Thursday, August 23, 2012

A Stroll Abroad

I want to be in London.

There, I will don a floppy cap, a tailored trench coat, a perfectly broken in leather bag. I will spend the morning drinking tea at Harrods while reading Dickens (Great Expectations, perhaps), practicing my accent when I order cucumber sandwiches. I will scale the Tower Bridge and throw off my hat, my coat, my bag for just a moment so that I can do a little dance there at the top, and I won't care a bit that the whole world stops to watch me. I will walk victorious through Piccadilly on my way to dine with the Queen.

At dusk, I will stroll along the Thames and the wind will blow me in and the current will take me all the way down to the coast, across the channel, up an inlet that turns out to be the Seine.

And I will find myself in Paris.

(In my mind, I am saying it like this: ParEE! And rolling my r's as much as a Midwesterner can. There is an accordion player following behind me the whole way, his sad melody my soundtrack.)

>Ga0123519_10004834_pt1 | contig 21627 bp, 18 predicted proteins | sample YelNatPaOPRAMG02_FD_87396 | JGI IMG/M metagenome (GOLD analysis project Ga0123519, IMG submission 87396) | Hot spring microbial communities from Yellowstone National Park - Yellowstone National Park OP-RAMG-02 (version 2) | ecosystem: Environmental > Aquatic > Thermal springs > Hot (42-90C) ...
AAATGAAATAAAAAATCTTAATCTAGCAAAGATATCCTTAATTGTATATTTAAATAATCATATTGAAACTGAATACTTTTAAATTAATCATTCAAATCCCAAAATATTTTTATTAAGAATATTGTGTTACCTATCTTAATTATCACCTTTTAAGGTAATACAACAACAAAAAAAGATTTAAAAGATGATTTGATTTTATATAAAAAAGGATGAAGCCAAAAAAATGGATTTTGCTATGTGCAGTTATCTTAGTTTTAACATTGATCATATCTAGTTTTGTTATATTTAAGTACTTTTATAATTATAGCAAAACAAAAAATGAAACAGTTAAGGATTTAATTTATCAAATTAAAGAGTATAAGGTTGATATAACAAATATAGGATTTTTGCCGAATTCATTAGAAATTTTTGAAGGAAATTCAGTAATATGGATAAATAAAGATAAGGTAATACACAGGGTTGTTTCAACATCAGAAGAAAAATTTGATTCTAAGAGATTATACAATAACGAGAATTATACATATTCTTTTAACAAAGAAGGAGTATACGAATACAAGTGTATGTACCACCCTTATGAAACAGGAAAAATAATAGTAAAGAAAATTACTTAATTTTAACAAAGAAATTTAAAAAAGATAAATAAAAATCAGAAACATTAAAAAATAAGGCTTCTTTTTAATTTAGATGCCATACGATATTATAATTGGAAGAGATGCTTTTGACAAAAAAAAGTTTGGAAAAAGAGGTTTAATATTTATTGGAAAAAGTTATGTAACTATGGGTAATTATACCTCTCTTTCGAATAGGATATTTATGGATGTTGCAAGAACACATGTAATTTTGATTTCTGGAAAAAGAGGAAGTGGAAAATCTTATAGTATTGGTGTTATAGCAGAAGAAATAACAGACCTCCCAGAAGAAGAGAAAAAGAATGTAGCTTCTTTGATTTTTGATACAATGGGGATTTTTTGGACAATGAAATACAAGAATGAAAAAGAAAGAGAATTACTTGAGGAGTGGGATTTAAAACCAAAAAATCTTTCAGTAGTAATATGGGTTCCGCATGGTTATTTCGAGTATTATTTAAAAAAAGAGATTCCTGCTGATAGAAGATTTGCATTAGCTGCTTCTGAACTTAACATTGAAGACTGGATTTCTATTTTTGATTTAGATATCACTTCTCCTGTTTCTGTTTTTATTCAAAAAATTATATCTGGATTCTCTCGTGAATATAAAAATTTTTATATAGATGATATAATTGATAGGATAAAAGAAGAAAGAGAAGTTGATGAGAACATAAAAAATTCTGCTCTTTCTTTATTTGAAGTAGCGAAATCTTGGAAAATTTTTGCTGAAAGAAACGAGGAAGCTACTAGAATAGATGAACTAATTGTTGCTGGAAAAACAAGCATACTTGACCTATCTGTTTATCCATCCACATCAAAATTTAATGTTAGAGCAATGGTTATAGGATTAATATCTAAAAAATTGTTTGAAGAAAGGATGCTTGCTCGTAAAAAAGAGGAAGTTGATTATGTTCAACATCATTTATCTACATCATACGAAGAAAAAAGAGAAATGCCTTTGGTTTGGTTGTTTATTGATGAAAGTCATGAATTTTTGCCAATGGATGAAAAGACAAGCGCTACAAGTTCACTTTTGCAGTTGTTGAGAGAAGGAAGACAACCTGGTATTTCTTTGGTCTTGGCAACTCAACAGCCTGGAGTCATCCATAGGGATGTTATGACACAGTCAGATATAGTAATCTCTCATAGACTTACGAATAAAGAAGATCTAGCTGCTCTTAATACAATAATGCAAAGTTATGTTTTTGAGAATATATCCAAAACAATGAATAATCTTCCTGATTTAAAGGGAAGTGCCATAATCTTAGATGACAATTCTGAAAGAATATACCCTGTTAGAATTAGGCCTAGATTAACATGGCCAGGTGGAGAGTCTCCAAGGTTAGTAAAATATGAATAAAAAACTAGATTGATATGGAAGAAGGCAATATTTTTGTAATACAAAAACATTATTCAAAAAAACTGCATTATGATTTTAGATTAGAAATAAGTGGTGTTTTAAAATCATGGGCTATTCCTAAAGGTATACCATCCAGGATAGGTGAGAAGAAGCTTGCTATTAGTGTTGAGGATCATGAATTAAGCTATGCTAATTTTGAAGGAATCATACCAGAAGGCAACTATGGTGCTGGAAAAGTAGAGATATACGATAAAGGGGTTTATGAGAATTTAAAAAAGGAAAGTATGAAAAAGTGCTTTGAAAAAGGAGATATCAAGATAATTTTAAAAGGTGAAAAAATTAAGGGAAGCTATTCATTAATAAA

I will roam the streets all night and talk to the seedy women, and they will be cultured even in their shame. I will follow a sleepy young baker to his shop and stand quiet outside until a cloud of flour puffs by and I walk away, a mime returned to his home country. And I will stumble, through cobbled back alleys, along quiet bistro-lined streets, until the Eiffel Tower breaks through the buildings, and I will stand and stare for a while.

I will notice in the soft morning light that the metal is rusted, the lines are welded, imperfect. It is brown, which is not what I thought. It reminds me of a construction site or middle school shop class. Except for the tall red flowers circling round.

I will wait there disappointed all day, until twilight comes and softens the steel and blends with the street lights to make it look how I'd hoped all along.

Satisfied, I will catch a flight home and I will practice my French accent on my children at the breakfast table and always talk of how I danced atop the Tower Bridge.

Sunday, August 19, 2012

Our God-Wild Summer